On a typical "chamber of commerce" Southern California morning, Lindsey Jacobellis wakes up and checks the swell.
Emails, workouts and correspondence with sponsors await, but if the waves look good, you will find her starting the day with a surfboard and a quick dip in the Pacific Ocean.
Daily life looks a lot different for the east coast girl whose heart is still entrenched on the slopes of Stratten Mountain, Vermont, where she grew up and learned to snowboard -- but now she has the best of both worlds.
Jacobellis gets paid to travel the globe and compete in Boardercross, an event resembling roller derby or BMX racing, except on a snowboard. Races are often full of tight turns and close quarters with plenty of crashes in between.
In a few weeks, Jacobellis will enter her 16th year on the world cup circuit as the veteran face of Team USA and will begin defending her number one world ranking once again. Because it's an Olympic year, the competition, pressure, and travel will be more intense, something this veteran of the sport understands and is prepared to tackle.
She credits the laid back, physically active lifestyle of a beach town as being part of the reason.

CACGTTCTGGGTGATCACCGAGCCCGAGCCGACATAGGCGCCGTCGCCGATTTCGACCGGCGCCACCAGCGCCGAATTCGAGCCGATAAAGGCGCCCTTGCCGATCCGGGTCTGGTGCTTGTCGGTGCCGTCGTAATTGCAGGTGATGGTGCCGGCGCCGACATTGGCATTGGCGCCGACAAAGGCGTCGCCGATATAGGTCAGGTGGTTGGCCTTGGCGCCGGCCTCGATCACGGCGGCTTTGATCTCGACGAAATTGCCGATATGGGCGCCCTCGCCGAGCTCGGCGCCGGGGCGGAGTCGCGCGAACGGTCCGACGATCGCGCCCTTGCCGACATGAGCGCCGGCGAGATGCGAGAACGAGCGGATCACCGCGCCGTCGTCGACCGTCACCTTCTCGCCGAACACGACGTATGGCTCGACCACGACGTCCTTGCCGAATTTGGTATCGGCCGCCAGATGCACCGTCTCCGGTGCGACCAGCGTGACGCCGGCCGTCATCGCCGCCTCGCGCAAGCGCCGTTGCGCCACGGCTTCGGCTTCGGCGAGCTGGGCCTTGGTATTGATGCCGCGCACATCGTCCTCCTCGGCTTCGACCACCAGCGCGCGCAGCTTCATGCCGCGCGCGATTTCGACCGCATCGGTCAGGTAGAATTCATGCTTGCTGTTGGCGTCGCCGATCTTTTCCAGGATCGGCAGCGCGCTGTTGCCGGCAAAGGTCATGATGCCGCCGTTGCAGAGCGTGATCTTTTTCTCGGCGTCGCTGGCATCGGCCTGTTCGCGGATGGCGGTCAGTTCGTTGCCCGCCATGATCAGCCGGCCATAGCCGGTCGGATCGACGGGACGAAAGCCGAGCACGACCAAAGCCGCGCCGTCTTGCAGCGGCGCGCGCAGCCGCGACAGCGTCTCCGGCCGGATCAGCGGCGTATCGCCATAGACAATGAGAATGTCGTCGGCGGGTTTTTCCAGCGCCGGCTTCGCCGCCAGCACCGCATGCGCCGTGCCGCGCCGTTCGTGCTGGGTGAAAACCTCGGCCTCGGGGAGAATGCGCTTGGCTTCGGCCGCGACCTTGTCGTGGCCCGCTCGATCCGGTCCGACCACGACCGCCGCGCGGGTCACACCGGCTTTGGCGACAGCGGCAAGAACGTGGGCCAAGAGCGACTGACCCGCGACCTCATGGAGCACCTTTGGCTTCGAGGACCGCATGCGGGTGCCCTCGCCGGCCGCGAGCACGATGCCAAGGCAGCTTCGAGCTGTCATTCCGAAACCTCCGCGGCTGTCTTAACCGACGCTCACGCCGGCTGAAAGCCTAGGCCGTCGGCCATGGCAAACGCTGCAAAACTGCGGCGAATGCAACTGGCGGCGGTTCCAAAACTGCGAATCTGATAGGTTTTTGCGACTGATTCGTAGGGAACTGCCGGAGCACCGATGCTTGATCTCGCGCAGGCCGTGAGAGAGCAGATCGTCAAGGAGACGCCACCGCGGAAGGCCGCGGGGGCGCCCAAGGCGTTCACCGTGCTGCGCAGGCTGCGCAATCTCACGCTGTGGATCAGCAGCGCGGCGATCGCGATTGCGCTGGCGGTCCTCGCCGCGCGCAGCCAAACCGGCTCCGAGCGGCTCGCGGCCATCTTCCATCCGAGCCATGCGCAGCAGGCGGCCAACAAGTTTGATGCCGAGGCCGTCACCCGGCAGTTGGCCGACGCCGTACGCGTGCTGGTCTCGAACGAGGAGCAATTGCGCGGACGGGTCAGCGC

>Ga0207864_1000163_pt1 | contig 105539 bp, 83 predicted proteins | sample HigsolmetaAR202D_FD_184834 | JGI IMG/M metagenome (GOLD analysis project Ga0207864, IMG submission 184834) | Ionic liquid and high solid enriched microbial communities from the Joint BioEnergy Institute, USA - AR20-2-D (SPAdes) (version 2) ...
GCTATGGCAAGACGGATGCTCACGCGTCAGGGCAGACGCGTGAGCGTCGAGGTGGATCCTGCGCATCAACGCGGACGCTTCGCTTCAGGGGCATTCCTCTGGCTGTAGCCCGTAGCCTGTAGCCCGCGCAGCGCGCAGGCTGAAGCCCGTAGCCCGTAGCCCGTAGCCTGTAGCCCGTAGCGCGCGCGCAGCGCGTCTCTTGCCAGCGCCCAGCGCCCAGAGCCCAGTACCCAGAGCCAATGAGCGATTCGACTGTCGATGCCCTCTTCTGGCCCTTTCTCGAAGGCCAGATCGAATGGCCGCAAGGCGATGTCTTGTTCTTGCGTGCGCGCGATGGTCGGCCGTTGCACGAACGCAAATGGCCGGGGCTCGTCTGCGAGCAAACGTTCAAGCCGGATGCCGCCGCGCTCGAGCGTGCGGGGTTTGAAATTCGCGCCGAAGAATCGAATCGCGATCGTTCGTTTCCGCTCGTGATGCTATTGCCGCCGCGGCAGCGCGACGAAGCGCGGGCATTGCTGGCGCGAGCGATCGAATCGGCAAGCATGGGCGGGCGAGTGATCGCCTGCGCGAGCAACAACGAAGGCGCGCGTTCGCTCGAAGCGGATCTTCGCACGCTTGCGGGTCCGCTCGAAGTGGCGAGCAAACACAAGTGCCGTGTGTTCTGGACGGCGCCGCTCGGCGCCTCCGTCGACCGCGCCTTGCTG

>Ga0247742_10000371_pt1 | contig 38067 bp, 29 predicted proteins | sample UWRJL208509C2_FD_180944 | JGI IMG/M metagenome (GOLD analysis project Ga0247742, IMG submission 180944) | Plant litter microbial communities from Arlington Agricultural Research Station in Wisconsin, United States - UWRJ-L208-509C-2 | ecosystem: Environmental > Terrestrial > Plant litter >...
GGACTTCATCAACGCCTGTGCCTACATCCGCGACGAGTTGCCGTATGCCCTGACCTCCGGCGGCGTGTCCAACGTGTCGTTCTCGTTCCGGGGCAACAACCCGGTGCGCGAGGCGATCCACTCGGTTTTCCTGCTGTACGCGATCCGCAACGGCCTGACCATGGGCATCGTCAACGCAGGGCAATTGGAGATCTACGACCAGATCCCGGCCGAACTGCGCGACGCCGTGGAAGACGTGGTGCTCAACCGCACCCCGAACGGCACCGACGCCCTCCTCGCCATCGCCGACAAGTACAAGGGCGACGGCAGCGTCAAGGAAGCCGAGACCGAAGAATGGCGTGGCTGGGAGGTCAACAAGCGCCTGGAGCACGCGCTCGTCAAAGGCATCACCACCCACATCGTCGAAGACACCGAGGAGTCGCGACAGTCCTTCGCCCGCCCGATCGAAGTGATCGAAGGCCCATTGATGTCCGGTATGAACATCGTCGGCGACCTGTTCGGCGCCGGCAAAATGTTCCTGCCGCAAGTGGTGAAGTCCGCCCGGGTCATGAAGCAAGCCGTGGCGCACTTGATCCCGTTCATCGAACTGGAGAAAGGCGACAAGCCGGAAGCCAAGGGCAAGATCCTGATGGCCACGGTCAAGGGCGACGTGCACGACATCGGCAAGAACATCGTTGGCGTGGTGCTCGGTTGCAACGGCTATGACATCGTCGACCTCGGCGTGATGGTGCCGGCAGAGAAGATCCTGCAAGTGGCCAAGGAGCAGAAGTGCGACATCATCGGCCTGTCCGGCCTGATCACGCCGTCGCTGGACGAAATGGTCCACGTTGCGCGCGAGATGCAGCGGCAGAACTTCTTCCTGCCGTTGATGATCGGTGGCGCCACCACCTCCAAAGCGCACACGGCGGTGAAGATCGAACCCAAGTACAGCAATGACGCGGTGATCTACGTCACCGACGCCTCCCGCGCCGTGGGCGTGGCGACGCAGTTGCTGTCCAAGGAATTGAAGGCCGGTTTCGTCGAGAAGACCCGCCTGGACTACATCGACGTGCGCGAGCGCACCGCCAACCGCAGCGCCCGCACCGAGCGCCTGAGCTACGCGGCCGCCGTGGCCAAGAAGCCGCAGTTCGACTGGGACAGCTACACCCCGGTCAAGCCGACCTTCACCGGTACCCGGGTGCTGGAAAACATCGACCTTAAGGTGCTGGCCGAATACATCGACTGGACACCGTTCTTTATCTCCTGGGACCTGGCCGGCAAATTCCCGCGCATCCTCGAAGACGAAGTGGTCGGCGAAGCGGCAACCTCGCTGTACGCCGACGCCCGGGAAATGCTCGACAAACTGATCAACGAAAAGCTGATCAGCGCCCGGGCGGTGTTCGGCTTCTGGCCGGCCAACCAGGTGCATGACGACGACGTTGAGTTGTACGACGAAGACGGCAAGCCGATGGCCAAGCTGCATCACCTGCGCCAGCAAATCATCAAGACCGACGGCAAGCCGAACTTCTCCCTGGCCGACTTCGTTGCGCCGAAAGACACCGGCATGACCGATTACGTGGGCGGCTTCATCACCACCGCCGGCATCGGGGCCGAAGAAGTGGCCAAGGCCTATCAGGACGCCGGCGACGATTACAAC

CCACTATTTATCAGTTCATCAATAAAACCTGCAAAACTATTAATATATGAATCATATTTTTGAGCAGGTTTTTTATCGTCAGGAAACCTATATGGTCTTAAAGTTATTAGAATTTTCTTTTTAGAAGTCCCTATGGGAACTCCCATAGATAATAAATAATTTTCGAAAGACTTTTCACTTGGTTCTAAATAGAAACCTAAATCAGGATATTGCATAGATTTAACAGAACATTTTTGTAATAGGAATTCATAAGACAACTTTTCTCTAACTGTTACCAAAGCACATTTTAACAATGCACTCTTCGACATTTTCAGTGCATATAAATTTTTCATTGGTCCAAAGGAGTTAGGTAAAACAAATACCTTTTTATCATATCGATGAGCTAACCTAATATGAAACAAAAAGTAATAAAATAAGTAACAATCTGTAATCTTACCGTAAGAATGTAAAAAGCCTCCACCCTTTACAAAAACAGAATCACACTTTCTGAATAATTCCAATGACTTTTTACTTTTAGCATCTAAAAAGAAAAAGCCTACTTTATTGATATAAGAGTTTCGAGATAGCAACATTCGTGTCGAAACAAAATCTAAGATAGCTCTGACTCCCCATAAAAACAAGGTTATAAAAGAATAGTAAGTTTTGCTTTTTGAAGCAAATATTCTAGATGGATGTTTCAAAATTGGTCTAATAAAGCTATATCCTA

"It gives me great balance within my life and then when I go back to the snow I'm that much more excited and focused on the task at hand," said Jacobellis.
Despite all her success in the sport, Jacobellis might still be best known among casual Olympic viewers as the young snowboarder who hotdogged off a jump in the 2006 Winter Olympics and lost the gold.
Jacobellis says even today it remains the number one question in any interview.
It was her first Olympics and the first time boardercross made it into the games, and Jacobellis flew out to a huge lead in the gold medal race. At just 20 years old she instinctively showed off a flashy move on the final jump and fell. She got up and finished in time for silver, but became better known as the girl who lost the gold.
Her evolution into a more well-rounded athlete and person since Torino coincided with her move to Southern California. It may not be a coincidence.
"I think I've been more forgiving of myself moving on from mistakes I've made or losses I've had and instead of holding on to it, what I did in the past, now letting that go and using it as a tool to apply towards my next race," said Jacobellis.
An Olympic gold remains the one elusive accomplishment in her career, a career which defines the gold standard for snowboard cross.
Jacobellis says that whatever happens, it won't define her. She calls it the icing on the cake, something she wants, but not something she needs.
Win or Lose in Pyeongchang South Korea this February, Jacobellis knows her family and friends will love her the same. And when she returns to Encinitas, the surf will be waiting.